I wrote this at the request of a colleague of mine here at Stanford. She simply asked me to give her my thoughts on why the humanities are important, and, in particular, what the humanities teach students that they cannot be taught in other disciplines.
Here it is—forgive the typos or rough spots—I wrote it in one take on email:
"As it happens I have just returned from a meeting with the President and CEO of the California Council on the Humanities, Ralph Lewin, who is doing astounding things in the state. We discussed just these issues in terms of his agency's activities.
I will tell you the same anecdote I told him, and have expressed elsewhere. While people say the humanities are in crisis, I believe it is an institutional crisis: I don't think there is a "crisis" outside of these institutions and their "priorities" at all. People still care passionately about the humanities even if they do not know it by that name. Students do not tend to major in the humanities for the obvious reason that the world they are growing up in is not the world their professors (especially those of my generation) grew up in, where jobs were not a scarcity, and in fact when one could easily move through many careers and jobs before settling on one. Instead, today's students have been raised in an intensely competitive atmosphere from day one, and the financial meltdown of 2007-8 has only made things worse. When my son was a 1-yr-old, we were in Kyoto on an ACLS fellowship, and were told that we were so lucky because the daycare center he was placed in was the one diplomats' kids went to—our neighbor was the translator for the crown prince. Robin Mamlet, ex-dean of admissions at Stanford, tells of being asked to address kids at Nixon Elementary. It has only gotten worse.
Practicality is not the name of the game even, it is hireability.
However, along with my regular teaching at Stanford, I often give courses in Continuing Studies and in the Masters of Liberal Arts program here. My students are working adults by and large. They pay good money to attend a 2-hr class at the end of their work day. Some work 50-60 hrs a week. They commute. One student came to my class from Monterey. I ask them why. They say that ever since taking a few humanities classes in college they have been deprived of a chance to talk about things that matter to them, outside of the workplace. We do not just discuss literature—we discuss life in a way that it is able to be discussed through literature. They tell of their marriages, child-rearing, of caring for elderly parents. They express their puzzlement, their ambivalence, about life and are extremely happy to enter into a conversation with Shakespeare's Lear, Roth's Portnoy, Morrison's Sula. They enjoy the fact that no ready answer is apparent or even available. They unapologetically dwell in ambiguity, and don't feel like flawed human beings because they do not have The Answer.
They also find it qualitatively different from a book club. They appreciate the seriousness, the insight into the artistry of words that great authors display. They love to see how a complex message can be stated plainly; they love to see a complex presentation of a life issue be made relevant to their own lives. They take heart in seeing how different cultures at different times have dealt with universal issues in a particular way.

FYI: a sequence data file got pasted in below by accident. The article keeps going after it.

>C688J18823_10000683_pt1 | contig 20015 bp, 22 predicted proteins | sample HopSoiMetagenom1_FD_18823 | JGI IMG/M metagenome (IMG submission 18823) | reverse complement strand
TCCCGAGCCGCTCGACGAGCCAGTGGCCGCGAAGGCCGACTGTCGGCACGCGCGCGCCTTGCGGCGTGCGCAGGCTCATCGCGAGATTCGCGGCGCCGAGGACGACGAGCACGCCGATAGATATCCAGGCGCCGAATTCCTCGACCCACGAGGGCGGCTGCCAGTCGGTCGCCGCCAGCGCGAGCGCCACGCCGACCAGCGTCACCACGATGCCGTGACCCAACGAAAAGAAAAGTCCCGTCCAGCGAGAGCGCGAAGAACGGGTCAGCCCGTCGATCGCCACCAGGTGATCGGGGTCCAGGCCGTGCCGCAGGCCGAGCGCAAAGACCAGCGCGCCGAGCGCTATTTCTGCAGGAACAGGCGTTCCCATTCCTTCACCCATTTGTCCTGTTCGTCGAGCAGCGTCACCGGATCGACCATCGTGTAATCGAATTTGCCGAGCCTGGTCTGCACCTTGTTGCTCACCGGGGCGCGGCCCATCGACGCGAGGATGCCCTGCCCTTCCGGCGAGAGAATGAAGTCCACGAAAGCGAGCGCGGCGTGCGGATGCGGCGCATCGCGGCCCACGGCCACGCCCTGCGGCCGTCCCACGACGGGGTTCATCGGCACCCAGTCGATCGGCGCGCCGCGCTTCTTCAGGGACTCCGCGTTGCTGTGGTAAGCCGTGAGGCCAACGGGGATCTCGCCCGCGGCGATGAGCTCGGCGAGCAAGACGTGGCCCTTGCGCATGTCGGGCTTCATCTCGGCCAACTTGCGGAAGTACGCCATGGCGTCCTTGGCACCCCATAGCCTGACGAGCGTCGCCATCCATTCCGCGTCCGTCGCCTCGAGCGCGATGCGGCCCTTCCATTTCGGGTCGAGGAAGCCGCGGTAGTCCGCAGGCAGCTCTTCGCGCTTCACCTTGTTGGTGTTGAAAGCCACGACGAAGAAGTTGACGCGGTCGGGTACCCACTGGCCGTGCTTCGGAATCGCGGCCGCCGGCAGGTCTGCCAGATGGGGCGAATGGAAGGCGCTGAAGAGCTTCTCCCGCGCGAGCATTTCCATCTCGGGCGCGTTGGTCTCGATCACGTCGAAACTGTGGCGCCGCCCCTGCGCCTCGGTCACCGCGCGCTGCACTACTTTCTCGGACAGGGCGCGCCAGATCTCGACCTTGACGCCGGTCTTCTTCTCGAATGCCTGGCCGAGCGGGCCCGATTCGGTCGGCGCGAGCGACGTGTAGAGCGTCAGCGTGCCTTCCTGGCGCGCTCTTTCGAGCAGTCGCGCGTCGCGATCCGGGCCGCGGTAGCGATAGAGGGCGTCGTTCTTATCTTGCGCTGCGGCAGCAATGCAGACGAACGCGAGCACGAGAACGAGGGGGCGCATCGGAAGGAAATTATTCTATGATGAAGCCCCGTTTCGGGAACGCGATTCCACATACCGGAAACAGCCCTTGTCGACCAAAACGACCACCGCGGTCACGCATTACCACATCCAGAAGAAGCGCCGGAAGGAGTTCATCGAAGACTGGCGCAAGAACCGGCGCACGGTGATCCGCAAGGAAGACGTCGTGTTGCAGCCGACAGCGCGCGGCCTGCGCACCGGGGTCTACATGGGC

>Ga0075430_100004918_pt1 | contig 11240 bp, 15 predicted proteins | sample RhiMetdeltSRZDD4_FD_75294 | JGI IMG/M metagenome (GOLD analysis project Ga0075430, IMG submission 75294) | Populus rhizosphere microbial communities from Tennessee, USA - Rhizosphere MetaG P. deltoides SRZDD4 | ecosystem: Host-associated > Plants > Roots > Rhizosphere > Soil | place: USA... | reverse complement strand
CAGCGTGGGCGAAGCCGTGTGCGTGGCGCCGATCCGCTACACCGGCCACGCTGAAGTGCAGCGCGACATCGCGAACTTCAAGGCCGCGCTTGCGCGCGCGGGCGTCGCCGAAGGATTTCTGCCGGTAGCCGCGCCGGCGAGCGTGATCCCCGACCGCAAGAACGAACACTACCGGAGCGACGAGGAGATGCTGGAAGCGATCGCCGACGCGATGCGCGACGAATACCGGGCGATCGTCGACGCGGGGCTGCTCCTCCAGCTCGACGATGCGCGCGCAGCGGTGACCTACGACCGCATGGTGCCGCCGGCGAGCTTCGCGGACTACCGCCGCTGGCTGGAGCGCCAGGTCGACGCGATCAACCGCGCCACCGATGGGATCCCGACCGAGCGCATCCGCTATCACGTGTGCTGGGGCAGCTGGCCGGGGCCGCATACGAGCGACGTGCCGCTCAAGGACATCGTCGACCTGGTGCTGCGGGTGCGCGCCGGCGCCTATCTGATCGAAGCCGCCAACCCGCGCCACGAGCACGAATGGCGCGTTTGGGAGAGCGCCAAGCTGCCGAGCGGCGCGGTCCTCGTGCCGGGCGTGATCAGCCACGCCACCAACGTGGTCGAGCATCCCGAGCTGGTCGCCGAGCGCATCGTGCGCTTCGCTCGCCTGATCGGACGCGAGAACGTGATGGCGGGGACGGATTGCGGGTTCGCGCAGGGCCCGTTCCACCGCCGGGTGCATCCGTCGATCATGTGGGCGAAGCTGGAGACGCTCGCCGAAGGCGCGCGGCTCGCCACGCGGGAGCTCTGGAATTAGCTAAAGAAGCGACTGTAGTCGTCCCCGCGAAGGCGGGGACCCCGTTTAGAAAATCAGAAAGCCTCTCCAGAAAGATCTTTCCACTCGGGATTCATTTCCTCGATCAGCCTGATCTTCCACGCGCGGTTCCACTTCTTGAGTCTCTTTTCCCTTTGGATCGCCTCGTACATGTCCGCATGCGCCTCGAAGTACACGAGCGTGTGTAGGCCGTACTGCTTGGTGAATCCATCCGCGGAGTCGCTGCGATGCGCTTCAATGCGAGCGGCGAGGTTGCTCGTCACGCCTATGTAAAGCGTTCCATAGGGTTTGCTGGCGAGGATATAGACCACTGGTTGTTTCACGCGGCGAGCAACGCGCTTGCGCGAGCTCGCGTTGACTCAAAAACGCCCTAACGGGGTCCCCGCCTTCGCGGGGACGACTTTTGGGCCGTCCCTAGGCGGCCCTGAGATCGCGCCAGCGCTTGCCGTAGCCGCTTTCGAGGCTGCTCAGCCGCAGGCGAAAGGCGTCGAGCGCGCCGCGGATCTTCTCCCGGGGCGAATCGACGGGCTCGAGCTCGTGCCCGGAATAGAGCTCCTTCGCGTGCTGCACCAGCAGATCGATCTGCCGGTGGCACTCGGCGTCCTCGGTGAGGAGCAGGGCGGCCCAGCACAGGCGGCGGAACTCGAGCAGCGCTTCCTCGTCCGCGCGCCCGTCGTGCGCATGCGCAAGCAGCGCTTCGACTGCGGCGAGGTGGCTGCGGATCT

The best way of expressing this comes, I think, from Toni Morrison. Morrison was doing archival research when she came across the story of Margaret Garner, a run-away slave who killed her baby daughter rather than have her live out a live of slavery. Garner was tried and convicted, but she was not convicted of murder, she was convicted of destruction of property. Asked why she wrote Beloved , Morrison said, "I knew the facts, but I wanted to discover the truth." I take her to be saying she wanted to know the human significance of the act and what drove Garner to do it. And by human significance I mean at that time and in our age, as we read the novel.
History can tell us the facts, law can tell us about the legal statute, philosophy can talk about morality and ethics, perhaps science can help us pin down the exact time of death and neuroscience the amount of pain the child went through, but I want to argue that only by carefully and patiently reading through the complex verbal art of the novel can we get at the multi-perspectival, historically-shifting range of "significance" that this historical event had and has.
More than a "skill" to be taught in ten weeks, literary reading, and the humanities in general, is to me something conveyable and teachable only after establishing the proper environment for this kind of thinking and reflection on the human condition. Students come to Stanford doubly handicapped in this respect. They are taught in science to find the "right" answer (and there is only one), and in English they are taught to find the answer that lands them the best AP score.
We expect to teach students advanced thinking at Stanford. To do this in the humanities, as far as I am concerned, requires us to create an environment that balances the momentum students have embraced as the only real goal—as some have remarked, to game the system and get out of here with a job. Lowering the bar for the humanities, or even dismissing the humanities as not having anything specific to teach us, is not only abrogating our responsibilities as teachers, but also ignoring the very patent evidence that the humanities are our solace and aid in life, and we need them now more than ever."